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      Inflammation and its resolution in atherosclerosis: mediators and therapeutic opportunities

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          Abstract

          Atherosclerosis is a lipid-driven inflammatory disease of the arterial intima in which the balance of pro-inflammatory and inflammation-resolving mechanisms dictates the final clinical outcome. Intimal infiltration and modification of plasma-derived lipoproteins and their uptake mainly by macrophages, with ensuing formation of lipid-filled foam cells, initiate atherosclerotic lesion formation, and deficient efferocytotic removal of apoptotic cells and foam cells sustains lesion progression. Defective efferocytosis, as a sign of inadequate inflammation resolution, leads to accumulation of secondarily necrotic macrophages and foam cells and the formation of an advanced lesion with a necrotic lipid core, indicative of plaque vulnerability. Resolution of inflammation is mediated by specialized pro-resolving lipid mediators derived from omega-3 fatty acids or arachidonic acid and by relevant proteins and signalling gaseous molecules. One of the major effects of inflammation resolution mediators is phenotypic conversion of pro-inflammatory macrophages into macrophages that suppress inflammation and promote healing. In advanced atherosclerotic lesions, the ratio between specialized pro-resolving mediators and pro-inflammatory lipids (in particular leukotrienes) is strikingly low, providing a molecular explanation for the defective inflammation resolution features of these lesions. In this Review, we discuss the mechanisms of the formation of clinically dangerous atherosclerotic lesions and the potential of pro-resolving mediator therapy to inhibit this process.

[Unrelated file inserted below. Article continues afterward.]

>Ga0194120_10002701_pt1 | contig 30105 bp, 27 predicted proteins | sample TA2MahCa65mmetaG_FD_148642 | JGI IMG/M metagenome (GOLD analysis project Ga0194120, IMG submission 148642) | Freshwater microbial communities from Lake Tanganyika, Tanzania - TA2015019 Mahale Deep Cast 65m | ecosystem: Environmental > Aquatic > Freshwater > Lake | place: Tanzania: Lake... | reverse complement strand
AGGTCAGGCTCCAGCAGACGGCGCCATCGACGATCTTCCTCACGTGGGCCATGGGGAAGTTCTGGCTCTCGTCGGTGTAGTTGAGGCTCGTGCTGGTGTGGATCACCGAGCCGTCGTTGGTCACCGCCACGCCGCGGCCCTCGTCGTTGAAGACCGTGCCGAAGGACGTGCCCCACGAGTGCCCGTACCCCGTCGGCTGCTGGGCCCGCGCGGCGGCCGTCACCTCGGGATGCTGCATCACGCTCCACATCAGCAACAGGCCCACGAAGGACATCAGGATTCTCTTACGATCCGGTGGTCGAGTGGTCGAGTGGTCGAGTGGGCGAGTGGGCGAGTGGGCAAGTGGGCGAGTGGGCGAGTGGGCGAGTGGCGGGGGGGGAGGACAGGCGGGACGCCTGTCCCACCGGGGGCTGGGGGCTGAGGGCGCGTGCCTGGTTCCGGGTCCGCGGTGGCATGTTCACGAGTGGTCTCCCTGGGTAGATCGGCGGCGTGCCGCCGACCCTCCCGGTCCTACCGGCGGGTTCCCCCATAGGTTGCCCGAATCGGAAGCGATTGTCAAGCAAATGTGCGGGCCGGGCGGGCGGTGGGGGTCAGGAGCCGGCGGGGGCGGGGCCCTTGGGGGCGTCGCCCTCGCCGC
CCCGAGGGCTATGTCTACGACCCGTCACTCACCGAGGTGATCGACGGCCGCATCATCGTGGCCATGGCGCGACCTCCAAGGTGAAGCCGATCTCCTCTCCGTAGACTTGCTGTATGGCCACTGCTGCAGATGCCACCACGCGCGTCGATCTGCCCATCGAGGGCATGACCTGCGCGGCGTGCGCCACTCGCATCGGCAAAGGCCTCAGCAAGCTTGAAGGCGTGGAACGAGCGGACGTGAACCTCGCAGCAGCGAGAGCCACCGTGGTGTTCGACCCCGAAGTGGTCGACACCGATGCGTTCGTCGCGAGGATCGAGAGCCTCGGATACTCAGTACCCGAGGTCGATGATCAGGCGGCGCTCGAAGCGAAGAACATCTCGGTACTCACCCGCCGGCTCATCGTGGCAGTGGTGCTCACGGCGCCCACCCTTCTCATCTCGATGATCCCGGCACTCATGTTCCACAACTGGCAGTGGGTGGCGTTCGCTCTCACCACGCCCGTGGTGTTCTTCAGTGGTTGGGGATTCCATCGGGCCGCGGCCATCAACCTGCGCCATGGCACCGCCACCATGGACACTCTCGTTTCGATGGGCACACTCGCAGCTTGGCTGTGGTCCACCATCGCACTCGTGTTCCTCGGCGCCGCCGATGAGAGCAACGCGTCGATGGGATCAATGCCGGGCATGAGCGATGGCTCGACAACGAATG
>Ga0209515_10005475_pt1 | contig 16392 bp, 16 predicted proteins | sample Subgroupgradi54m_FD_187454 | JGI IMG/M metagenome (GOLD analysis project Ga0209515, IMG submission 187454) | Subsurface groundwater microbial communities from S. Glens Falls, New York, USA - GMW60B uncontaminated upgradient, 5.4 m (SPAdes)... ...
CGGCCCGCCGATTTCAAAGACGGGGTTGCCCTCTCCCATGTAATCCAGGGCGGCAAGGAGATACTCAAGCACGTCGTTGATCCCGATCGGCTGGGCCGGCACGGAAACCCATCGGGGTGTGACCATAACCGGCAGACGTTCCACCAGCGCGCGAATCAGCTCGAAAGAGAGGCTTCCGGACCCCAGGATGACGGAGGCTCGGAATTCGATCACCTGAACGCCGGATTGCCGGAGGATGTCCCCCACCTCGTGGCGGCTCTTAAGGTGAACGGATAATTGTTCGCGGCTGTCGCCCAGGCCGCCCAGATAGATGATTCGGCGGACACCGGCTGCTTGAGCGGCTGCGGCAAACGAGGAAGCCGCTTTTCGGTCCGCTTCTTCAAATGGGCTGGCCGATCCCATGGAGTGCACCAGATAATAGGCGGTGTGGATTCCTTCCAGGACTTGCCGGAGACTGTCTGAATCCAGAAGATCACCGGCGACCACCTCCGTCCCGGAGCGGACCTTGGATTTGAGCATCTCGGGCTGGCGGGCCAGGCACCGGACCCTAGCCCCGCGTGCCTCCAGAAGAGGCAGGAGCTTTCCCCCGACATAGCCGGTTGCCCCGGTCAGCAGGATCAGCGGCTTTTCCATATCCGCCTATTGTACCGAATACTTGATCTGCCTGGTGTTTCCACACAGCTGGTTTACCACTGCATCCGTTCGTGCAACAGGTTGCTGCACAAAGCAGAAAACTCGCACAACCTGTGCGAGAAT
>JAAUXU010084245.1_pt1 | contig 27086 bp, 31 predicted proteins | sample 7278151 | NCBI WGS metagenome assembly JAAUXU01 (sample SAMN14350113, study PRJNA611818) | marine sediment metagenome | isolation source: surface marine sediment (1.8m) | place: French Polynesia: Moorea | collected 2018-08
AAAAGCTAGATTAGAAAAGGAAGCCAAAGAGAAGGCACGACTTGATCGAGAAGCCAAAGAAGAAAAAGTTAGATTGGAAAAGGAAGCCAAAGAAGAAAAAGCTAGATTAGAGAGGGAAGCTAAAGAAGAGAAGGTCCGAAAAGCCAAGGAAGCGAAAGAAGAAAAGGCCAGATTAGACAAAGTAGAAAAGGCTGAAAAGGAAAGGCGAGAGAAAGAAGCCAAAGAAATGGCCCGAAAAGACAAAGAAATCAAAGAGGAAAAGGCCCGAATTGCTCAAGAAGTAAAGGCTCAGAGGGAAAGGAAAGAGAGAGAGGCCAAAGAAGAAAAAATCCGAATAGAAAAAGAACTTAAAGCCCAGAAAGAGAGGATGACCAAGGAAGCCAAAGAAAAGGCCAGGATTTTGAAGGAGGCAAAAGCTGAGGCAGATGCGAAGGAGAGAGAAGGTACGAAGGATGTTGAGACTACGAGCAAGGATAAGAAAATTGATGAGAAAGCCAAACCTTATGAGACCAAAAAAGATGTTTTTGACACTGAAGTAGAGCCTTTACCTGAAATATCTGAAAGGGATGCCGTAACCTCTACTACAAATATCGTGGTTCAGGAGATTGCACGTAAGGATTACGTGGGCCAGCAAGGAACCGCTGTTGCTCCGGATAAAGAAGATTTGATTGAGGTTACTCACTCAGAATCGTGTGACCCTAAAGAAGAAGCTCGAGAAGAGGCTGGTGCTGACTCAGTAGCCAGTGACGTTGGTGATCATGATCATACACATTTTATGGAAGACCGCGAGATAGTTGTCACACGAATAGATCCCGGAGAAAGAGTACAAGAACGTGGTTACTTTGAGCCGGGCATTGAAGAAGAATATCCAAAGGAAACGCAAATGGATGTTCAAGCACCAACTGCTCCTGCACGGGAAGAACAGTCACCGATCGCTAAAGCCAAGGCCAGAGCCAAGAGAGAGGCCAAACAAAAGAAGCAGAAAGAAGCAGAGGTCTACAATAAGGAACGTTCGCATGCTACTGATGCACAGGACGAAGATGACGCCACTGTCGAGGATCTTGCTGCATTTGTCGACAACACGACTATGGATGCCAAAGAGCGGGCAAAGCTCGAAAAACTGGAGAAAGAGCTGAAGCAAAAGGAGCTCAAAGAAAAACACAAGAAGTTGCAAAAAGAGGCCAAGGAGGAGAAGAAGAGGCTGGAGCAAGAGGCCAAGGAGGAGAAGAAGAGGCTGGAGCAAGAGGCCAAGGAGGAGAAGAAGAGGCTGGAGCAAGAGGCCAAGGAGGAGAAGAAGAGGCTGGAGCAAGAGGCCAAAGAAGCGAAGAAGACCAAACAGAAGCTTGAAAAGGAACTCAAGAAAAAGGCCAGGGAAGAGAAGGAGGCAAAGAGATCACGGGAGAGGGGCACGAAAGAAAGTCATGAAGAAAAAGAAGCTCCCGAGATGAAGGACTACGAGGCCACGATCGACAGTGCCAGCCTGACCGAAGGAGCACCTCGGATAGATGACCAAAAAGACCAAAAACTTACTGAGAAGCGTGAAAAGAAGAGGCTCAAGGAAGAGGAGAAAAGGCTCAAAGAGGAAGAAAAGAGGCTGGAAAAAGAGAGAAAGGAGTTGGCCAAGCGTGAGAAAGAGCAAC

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          The fate and lifespan of human monocyte subsets in steady state and systemic inflammation

          Using stable isotope labeling, Patel et al. establish the lifespan of all three human monocyte subsets that circulate in dynamic equilibrium; in steady state, classical monocytes are short-lived precursors with the potential to become intermediate and nonclassical monocytes. They highlight that systemic inflammation induces an emergency release of classical monocytes into the circulation.
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            The NLRP3 inflammasome: a sensor for metabolic danger?

            Interleukin-1beta (IL-1beta), reactive oxygen species (ROS), and thioredoxin-interacting protein (TXNIP) are all implicated in the pathogenesis of type 2 diabetes mellitus (T2DM). Here we review mechanisms directing IL-1beta production and its pathogenic role in islet dysfunction during chronic hyperglycemia. In doing so, we integrate previously disparate disease-driving mechanisms for IL-1beta, ROS, and TXNIP in T2DM into one unifying model in which the NLRP3 inflammasome plays a central role. The NLRP3 inflammasome also drives IL-1beta maturation and secretion in another disease of metabolic dysregulation, gout. Thus, we propose that the NLRP3 inflammasome contributes to the pathogenesis of T2DM and gout by functioning as a sensor for metabolic stress.
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              Single-Cell RNA-Seq Reveals the Transcriptional Landscape and Heterogeneity of Aortic Macrophages in Murine Atherosclerosis

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                Author and article information

                Journal
                Nature Reviews Cardiology
                Nat Rev Cardiol
                Springer Nature
                1759-5002
                1759-5010
                March 7 2019
                Article
                10.1038/s41569-019-0169-2
                6727648
                30846875
                a1cb1360-49d8-4411-90cc-a684384897e8
                © 2019

                http://www.springer.com/tdm

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